The Holocaust Aftermath in “The Shawl” and “Afterimage”

Subject: Warfare
Pages: 2
Words: 364
Reading time:
2 min
Study level: College

In my paper, I am going to study the motif of disappearance in the stories by Patrick Modiano and Cynthia Ozick. Because both authors were born after the Holocaust has ended, these novels cannot be considered memoirist. On the other hand, the subject of the aftermath of the Holocaust in these texts can offer unique perspectives as the stories represent the reverberations of the terror after it has long been gone.

The Holocaust has left a non-erasable imprint in literature and affected many authors, Jewish as well as non-Jewish. The motif of hiding and disappearing can be traced in a multitude of works, developed in various directions. In some texts, the disappearance is densely intertwined with panic and being hunted down, with the Jews depicted as prey. In others, the disappearance of people and the whole settlements are the result of the terror and violence that Nazism brought. In the stories I am going to study, the motif of disappearance is traceable as the last instance, the only way out. The short novella “Afterimage,” as well as the simple yet powerful narrative of “The Shawl,” feature characters that fade into the distance as the plot evolves. From the perspective of “The Shawl,” the reader can see disappearance in order to hide and survive, and the nearer death comes, the subtler the characters appear. The narrative features the shawl as a symbol of a place to hide, the last resort, and demonstrates the vulnerability of the characters once it is taken away from them. The magic of disappearance, here, is not powerful enough to hide everyone, and fatalities are inescapable (Ozick n.pag.). The novella “Afterimage” has a tell-tale title that speaks of the character of whom nothing but an obsolete visual perception remains. The images of the past, imprinted in the photographs, can also be regarded as parts of the motif of disappearance so as to collect and revive the phantom reminiscences that are ever so elusive. The photographer fails at that, and the trauma of the Holocaust and the urge to hide overlaps his longing for the past, which is why he has no other way than to fade into the background (Modiano n.pag.).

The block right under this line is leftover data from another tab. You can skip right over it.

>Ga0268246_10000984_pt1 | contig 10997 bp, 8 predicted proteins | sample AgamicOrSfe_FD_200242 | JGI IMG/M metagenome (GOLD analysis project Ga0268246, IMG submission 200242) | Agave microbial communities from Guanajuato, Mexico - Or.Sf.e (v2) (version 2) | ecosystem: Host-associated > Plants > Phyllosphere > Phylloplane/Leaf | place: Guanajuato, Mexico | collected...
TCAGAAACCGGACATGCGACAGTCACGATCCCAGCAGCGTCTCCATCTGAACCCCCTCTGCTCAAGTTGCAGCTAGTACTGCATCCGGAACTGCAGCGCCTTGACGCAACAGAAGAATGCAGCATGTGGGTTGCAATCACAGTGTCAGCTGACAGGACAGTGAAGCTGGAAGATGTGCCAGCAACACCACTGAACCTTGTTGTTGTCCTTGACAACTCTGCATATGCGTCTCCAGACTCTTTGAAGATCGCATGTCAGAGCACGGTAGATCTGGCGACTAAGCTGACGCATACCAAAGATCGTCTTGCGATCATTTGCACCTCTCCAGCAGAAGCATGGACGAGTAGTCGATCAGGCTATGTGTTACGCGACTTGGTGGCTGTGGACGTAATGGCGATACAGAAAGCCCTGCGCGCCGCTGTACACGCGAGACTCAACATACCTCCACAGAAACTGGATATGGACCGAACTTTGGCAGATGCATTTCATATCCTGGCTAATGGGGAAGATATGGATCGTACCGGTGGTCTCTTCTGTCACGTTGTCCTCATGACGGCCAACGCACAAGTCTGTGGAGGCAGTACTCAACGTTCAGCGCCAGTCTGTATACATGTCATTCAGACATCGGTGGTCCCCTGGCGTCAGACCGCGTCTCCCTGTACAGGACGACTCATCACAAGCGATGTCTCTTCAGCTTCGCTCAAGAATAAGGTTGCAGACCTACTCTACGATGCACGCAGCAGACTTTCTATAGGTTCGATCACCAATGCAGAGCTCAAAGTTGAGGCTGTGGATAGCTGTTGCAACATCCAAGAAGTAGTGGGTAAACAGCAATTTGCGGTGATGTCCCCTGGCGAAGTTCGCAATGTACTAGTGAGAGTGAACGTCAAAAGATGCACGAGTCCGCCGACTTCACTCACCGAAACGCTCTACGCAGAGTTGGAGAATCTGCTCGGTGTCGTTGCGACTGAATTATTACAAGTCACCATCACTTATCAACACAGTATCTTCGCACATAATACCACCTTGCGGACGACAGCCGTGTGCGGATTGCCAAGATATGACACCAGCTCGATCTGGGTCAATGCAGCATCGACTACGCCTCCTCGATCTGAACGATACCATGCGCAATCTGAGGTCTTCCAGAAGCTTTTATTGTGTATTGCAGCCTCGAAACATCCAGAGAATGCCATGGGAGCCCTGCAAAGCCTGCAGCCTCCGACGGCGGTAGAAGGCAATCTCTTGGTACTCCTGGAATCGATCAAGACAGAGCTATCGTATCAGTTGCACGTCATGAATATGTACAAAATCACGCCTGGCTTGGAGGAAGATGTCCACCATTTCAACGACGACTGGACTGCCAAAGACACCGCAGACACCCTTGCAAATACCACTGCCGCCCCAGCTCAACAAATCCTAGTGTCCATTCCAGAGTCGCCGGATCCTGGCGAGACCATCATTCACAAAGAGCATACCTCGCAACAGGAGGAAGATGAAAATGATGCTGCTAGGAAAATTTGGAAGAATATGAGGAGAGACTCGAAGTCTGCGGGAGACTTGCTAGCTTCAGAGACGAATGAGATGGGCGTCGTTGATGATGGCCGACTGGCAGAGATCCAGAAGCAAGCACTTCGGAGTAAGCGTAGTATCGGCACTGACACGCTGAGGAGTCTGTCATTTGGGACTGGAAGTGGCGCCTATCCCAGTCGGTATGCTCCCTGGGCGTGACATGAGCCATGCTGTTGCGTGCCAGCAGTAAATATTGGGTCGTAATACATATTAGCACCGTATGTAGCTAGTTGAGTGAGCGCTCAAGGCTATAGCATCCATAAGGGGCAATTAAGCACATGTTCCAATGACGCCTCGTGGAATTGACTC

Works Cited

Modiano, Patrick. “Afterimage.” Suspended Sentences: Three Novellas. Trans. Mark

Polizzotti. New Haven, CT: Yale University Press. Print.

Ozick, Cynthia. The Shawl. New York, NY: Knopf, 1989. Print.